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ComEd: Smart meters could save customers $2.8 billion

Updated: September 10, 2011 12:38AM

Commonwealth Edison says customers could save $2.8 billion over 20 years if the utility installs “smart meters” that use digital technology to give homeowners details about their electric use and pricing, a study it commissioned shows.

ComEd paid for the study as required by the Illinois Commerce Commission as part of the utility’s smart-meter pilot test of 121,000 customers on Chicago’s West Side and nine near-west suburbs.

An Illinois Appellate Court in October 2010 killed the method in which the pilot program recovers its costs, and the pilot program ended May 31. The court ruled that the ICC erred when it allowed ComEd to charge all of its northern Illinois customers the expense of paying for the pilot program.

ComEd has appealed the court’s ruling, and is lobbying for Gov. Pat Quinn to sign a bill that would allow ComEd to resume its smart-meter program and make underground-cable improvements.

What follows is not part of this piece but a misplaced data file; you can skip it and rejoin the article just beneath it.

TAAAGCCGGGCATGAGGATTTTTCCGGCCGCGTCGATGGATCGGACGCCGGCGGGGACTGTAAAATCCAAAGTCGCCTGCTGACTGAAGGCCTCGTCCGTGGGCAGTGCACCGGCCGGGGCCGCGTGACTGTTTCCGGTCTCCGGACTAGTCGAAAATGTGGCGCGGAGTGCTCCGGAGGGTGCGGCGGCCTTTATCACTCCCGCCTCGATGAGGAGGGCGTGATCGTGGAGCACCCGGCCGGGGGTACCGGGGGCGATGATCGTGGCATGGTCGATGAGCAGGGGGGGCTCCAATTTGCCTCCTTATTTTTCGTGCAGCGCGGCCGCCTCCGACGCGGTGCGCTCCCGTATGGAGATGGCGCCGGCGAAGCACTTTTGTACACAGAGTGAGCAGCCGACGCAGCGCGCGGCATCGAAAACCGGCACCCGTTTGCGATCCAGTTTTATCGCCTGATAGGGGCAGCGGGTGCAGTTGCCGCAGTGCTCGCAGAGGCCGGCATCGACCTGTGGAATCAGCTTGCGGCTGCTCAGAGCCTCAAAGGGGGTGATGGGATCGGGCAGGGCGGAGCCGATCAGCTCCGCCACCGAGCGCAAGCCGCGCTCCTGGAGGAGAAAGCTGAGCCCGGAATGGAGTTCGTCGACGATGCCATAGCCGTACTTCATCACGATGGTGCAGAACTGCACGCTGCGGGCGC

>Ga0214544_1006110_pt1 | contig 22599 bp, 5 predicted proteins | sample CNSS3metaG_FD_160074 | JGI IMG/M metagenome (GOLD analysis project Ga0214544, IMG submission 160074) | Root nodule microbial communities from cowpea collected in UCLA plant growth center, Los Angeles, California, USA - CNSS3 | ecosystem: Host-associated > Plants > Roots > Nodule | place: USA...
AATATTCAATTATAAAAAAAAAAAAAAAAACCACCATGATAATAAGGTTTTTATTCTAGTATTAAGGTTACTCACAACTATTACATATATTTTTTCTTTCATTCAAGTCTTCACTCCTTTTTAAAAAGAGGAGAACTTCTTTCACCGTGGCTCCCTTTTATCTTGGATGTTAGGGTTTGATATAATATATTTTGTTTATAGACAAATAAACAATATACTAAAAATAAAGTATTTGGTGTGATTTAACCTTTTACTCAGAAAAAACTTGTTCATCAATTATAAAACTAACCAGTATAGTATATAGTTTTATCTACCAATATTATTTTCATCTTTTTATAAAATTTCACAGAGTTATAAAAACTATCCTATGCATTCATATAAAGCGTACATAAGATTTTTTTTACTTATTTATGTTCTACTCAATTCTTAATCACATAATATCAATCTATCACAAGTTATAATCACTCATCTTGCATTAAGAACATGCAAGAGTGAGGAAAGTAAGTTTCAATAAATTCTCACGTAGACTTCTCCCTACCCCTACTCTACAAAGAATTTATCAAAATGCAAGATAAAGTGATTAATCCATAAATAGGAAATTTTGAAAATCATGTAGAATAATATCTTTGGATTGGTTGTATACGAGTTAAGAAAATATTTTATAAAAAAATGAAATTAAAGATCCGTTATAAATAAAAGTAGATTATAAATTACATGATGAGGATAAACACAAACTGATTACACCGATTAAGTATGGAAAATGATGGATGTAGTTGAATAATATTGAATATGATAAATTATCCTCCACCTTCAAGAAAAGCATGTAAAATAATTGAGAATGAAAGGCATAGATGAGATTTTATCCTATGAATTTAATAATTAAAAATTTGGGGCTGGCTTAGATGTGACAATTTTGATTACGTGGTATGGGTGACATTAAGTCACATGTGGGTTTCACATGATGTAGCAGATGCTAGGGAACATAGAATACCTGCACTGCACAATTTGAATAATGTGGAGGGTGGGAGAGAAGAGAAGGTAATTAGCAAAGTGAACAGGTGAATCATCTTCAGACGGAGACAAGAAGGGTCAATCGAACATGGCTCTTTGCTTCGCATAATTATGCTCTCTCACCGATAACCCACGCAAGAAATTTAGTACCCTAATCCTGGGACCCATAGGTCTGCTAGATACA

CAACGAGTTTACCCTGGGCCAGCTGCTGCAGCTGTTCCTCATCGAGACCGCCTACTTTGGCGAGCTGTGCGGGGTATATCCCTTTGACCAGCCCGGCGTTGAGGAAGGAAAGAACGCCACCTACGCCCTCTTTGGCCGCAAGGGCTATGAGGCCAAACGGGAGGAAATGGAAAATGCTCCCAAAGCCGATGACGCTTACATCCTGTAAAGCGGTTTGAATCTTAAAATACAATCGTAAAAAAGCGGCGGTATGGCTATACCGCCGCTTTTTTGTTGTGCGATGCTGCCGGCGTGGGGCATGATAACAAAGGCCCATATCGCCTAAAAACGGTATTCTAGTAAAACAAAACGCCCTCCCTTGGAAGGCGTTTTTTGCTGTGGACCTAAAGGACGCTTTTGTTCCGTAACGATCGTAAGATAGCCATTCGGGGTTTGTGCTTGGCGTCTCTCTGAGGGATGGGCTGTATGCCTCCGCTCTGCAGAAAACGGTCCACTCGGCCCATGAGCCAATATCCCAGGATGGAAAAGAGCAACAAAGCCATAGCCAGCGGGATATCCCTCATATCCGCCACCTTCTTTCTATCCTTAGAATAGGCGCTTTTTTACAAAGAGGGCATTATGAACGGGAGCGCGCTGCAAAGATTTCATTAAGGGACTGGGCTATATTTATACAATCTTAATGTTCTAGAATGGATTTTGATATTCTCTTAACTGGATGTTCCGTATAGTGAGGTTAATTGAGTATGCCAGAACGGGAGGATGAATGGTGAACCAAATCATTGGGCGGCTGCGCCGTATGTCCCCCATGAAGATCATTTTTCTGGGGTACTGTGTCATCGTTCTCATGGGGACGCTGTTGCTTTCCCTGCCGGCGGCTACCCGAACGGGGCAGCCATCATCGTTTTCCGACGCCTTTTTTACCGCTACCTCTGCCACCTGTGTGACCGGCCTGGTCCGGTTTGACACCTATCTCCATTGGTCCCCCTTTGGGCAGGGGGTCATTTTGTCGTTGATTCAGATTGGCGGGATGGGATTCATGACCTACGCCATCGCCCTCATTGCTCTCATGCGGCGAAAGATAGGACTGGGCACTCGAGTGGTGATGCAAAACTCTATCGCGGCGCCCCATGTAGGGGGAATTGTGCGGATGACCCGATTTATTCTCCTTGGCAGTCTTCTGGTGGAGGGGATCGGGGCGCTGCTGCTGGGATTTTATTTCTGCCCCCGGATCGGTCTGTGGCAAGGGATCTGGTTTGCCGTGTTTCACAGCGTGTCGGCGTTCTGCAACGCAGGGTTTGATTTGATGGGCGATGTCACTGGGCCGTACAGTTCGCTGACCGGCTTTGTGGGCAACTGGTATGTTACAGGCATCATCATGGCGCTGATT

ComEd has said that a system-wide smart-grid system — expected to take 10 years — would have cut the number of power outages in the July 11 storm by 100,000 to 175,000 out of a total 850,000 who lost electricity.

Quinn has said he will veto ComEd’s request for $2.6 billion in infrastructure improvements because he believes it would allow electric utilities to place increased annual profits over the interests of Illinois’ consumers and businesses.

“It is really about locking in guaranteed, significant annual profits for the utility companies without any real oversight by the Illinois Commerce Commission,” Quinn has said.

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